We have forever drawn and painted on natural and constructed walls. Marks applied with permission or guerilla style, legal or not, negotiated or commissioned, temporary or permanent, can be declarative, decorative, administrative, iconic, religious, symbolic, personal, political, or mystical. Minimally crafted with mud or charcoal, or maximally adorned with fresco, mosaic, or intarsia, the wall as support for images is historically and psychologically significant.
Gary Petersen, well-known for spatially-complex, specifically-colored geometric imagery, has recently expanded his work to the wall, growing in size and ambition. Large wall works were seen in 2013 at CRL@Ed Winkelman Gallery and Elizabeth Foundation for the Arts, and more wall works are scheduled in the coming months for The Visual Arts Center of New Jersey and TheodoreArt, Brooklyn. For his 2014 exhibition at Tiger Strikes Asteroid, “zip line tow rope,” his third and largest wall painting measures 14 feet high by nearly 19 feet wide, accompanied by three works on paper.
Petersen’s paintings enjoy a science fiction quality of The Jetsons variety, a future imagined in the past. Color has the harmonized, nostalgic, optimistic quality of packaging, design, and animation remembered from youth. Intense, opaque color contrasts with softer ones suggesting translucence and distance.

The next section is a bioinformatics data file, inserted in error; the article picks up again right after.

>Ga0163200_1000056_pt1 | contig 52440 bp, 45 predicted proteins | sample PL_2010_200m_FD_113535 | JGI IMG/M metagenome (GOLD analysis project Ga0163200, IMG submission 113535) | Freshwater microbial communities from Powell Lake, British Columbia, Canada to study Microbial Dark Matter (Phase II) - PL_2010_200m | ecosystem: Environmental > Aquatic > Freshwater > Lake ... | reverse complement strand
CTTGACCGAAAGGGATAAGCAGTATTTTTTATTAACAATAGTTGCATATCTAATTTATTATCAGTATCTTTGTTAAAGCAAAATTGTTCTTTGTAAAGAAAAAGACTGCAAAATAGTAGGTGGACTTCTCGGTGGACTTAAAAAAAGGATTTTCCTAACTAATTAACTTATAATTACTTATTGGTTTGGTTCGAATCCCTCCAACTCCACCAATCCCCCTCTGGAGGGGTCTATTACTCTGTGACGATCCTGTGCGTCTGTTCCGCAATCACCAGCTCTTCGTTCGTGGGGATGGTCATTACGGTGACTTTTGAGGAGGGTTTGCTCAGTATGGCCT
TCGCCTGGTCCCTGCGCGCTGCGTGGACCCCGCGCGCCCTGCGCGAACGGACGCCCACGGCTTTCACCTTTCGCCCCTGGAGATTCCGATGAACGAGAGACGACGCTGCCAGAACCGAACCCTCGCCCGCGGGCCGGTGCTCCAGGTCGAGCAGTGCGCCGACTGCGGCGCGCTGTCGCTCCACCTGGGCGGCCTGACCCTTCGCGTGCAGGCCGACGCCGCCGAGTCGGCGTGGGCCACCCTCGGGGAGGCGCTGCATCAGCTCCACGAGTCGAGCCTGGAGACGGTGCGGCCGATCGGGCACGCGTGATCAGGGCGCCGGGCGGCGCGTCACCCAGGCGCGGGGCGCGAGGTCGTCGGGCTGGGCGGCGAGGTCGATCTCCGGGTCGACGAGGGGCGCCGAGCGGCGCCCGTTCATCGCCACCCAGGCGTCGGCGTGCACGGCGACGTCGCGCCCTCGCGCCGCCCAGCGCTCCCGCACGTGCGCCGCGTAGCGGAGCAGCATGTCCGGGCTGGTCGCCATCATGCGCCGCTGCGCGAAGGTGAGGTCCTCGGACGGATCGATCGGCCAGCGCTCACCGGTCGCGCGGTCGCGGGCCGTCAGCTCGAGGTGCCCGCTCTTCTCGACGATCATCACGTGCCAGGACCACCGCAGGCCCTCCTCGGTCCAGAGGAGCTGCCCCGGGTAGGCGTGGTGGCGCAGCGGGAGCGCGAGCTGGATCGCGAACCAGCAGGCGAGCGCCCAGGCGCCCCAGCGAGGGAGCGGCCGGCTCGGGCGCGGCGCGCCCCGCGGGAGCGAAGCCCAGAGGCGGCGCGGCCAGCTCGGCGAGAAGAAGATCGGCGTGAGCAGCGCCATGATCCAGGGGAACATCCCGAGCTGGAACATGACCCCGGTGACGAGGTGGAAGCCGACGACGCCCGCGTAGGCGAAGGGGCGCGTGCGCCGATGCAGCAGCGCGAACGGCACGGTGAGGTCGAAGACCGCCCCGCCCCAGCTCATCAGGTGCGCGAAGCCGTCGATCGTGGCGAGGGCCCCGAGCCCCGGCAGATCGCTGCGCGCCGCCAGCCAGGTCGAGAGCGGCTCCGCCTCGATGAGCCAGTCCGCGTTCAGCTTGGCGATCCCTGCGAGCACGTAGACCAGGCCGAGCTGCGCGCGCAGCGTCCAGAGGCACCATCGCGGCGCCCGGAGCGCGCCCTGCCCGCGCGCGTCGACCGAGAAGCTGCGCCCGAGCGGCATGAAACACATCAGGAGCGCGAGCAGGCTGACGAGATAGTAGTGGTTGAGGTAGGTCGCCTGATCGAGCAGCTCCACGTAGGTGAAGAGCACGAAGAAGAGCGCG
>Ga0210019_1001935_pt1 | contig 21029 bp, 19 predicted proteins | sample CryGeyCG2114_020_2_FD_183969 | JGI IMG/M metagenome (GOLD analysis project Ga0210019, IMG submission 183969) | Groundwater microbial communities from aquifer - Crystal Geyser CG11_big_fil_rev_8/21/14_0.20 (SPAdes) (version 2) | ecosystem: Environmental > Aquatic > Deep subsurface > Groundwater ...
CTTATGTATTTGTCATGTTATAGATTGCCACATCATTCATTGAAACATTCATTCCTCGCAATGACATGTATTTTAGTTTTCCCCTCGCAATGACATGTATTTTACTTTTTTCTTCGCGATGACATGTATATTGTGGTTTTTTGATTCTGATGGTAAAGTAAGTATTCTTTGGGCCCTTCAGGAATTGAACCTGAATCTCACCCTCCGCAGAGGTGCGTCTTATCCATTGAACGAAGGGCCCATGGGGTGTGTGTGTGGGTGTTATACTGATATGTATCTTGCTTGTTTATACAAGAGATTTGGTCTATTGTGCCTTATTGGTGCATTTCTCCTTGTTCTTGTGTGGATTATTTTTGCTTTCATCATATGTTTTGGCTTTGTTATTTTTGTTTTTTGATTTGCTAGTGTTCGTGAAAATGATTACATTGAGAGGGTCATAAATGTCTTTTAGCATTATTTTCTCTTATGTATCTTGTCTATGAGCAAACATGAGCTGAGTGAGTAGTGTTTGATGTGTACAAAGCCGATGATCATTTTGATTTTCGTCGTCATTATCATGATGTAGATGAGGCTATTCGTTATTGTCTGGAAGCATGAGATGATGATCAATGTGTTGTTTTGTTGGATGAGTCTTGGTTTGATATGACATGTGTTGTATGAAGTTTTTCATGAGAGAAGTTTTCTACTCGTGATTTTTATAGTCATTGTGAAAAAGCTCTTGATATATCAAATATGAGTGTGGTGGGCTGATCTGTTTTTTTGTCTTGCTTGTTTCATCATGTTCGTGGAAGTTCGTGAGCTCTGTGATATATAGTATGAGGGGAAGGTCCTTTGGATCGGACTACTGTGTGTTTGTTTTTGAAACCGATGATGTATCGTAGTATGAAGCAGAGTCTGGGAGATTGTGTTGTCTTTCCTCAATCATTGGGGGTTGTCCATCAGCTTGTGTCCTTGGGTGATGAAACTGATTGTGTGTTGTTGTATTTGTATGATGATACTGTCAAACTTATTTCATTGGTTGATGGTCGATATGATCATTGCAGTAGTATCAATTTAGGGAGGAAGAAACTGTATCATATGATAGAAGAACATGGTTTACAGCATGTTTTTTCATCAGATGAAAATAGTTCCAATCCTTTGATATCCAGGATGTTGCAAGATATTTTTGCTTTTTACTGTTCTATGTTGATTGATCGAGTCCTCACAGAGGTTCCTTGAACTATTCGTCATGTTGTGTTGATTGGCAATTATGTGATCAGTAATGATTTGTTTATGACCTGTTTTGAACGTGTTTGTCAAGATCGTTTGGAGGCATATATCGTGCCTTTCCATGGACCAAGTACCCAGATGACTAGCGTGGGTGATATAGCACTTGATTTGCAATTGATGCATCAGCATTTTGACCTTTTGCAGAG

As serious and pop-comic as, say, Hilma af Klint plus Nicholas Krushenick, Petersen’s layers of skewed, flexing parallelograms, solid or frame-like, compete yet fail to completely make order and sense. Things come apart or won’t align, like a haywire TV test pattern or exploded diagram. Unjoined framing recalls the mood in de Chirico’s haunting perspectives; vertigo and Hitchcock’s Vertigo come to eye and mind. Order à la Uccello’s series “The Battle of San Romano” under scrutiny collapses into the dissonant space of Manet’s “A Bar at the Folies-Bergère,” or the shifts to the dense, chaotic energy of Ensor’s “Christ’s Entry Into Brussels in 1889.” Teasingly aggressive, initially unsettling but ultimately playful, these constructions don’t conform to nature’s rules; what is solid becomes open, and what is stable turns otherwise.
Walls frame, shelter, and protect us. A wall’s primary function makes it a background, so an image on the wall can also recede. No matter the imagery, the artist’s job is to intervene and activate the wall, messing with its regular purpose. The image on the wall must engage the viewer and assert itself as a presence in the way a portable canvas hanging on the wall can’t. Petersen’s contorting lines and planes in strangely familiar color dynamically transform the wall from a static state into a surprising array of spaces that challenge us to interact with walls and images in unique or unfamiliar ways. Maintaining integrity from a small panel or canvas onto a large wall is difficult, and it’s a great credit to Gary Petersen’s vision and skill that he accomplishes this with such intelligence and wit.